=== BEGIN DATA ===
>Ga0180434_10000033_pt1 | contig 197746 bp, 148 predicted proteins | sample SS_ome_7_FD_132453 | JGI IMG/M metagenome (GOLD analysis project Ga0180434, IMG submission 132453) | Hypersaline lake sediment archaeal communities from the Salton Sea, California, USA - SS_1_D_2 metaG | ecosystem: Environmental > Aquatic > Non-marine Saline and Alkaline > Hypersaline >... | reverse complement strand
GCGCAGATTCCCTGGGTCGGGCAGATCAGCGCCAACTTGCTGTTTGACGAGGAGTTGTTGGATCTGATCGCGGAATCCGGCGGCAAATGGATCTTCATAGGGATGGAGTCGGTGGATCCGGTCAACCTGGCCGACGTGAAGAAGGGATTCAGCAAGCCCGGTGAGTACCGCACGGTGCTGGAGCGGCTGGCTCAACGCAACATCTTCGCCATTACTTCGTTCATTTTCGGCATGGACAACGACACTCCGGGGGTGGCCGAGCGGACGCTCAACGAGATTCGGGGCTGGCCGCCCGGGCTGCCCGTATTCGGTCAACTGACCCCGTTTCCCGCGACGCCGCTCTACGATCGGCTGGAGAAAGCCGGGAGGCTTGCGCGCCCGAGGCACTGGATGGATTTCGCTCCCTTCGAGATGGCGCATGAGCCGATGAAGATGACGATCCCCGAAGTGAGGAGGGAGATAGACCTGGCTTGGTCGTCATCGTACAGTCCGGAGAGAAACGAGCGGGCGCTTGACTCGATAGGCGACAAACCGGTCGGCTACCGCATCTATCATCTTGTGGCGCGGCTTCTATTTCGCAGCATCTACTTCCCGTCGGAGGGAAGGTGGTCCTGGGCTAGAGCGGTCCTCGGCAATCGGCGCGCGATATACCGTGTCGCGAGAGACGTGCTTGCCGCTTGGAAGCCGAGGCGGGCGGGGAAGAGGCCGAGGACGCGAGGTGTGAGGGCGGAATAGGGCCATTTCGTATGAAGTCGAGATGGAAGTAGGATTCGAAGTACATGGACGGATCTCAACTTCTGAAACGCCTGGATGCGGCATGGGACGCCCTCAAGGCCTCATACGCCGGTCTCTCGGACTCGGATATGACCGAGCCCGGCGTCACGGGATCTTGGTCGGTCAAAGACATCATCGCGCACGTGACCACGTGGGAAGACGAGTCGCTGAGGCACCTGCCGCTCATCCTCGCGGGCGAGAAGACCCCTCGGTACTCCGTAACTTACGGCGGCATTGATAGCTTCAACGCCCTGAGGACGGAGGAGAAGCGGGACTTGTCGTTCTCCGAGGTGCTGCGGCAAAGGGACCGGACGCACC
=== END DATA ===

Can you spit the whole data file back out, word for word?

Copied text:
>Ga0180434_10000033_pt1 | contig 197746 bp, 148 predicted proteins | sample SS_ome_7_FD_132453 | JGI IMG/M metagenome (GOLD analysis project Ga0180434, IMG submission 132453) | Hypersaline lake sediment archaeal communities from the Salton Sea, California, USA - SS_1_D_2 metaG | ecosystem: Environmental > Aquatic > Non-marine Saline and Alkaline > Hypersaline >... | reverse complement strand
GCGCAGATTCCCTGGGTCGGGCAGATCAGCGCCAACTTGCTGTTTGACGAGGAGTTGTTGGATCTGATCGCGGAATCCGGCGGCAAATGGATCTTCATAGGGATGGAGTCGGTGGATCCGGTCAACCTGGCCGACGTGAAGAAGGGATTCAGCAAGCCCGGTGAGTACCGCACGGTGCTGGAGCGGCTGGCTCAACGCAACATCTTCGCCATTACTTCGTTCATTTTCGGCATGGACAACGACACTCCGGGGGTGGCCGAGCGGACGCTCAACGAGATTCGGGGCTGGCCGCCCGGGCTGCCCGTATTCGGTCAACTGACCCCGTTTCCCGCGACGCCGCTCTACGATCGGCTGGAGAAAGCCGGGAGGCTTGCGCGCCCGAGGCACTGGATGGATTTCGCTCCCTTCGAGATGGCGCATGAGCCGATGAAGATGACGATCCCCGAAGTGAGGAGGGAGATAGACCTGGCTTGGTCGTCATCGTACAGTCCGGAGAGAAACGAGCGGGCGCTTGACTCGATAGGCGACAAACCGGTCGGCTACCGCATCTATCATCTTGTGGCGCGGCTTCTATTTCGCAGCATCTACTTCCCGTCGGAGGGAAGGTGGTCCTGGGCTAGAGCGGTCCTCGGCAATCGGCGCGCGATATACCGTGTCGCGAGAGACGTGCTTGCCGCTTGGAAGCCGAGGCGGGCGGGGAAGAGGCCGAGGACGCGAGGTGTGAGGGCGGAATAGGGCCATTTCGTATGAAGTCGAGATGGAAGTAGGATTCGAAGTACATGGACGGATCTCAACTTCTGAAACGCCTGGATGCGGCATGGGACGCCCTCAAGGCCTCATACGCCGGTCTCTCGGACTCGGATATGACCGAGCCCGGCGTCACGGGATCTTGGTCGGTCAAAGACATCATCGCGCACGTGACCACGTGGGAAGACGAGTCGCTGAGGCACCTGCCGCTCATCCTCGCGGGCGAGAAGACCCCTCGGTACTCCGTAACTTACGGCGGCATTGATAGCTTCAACGCCCTGAGGACGGAGGAGAAGCGGGACTTGTCGTTCTCCGAGGTGCTGCGGCAAAGGGACCGGACGCACC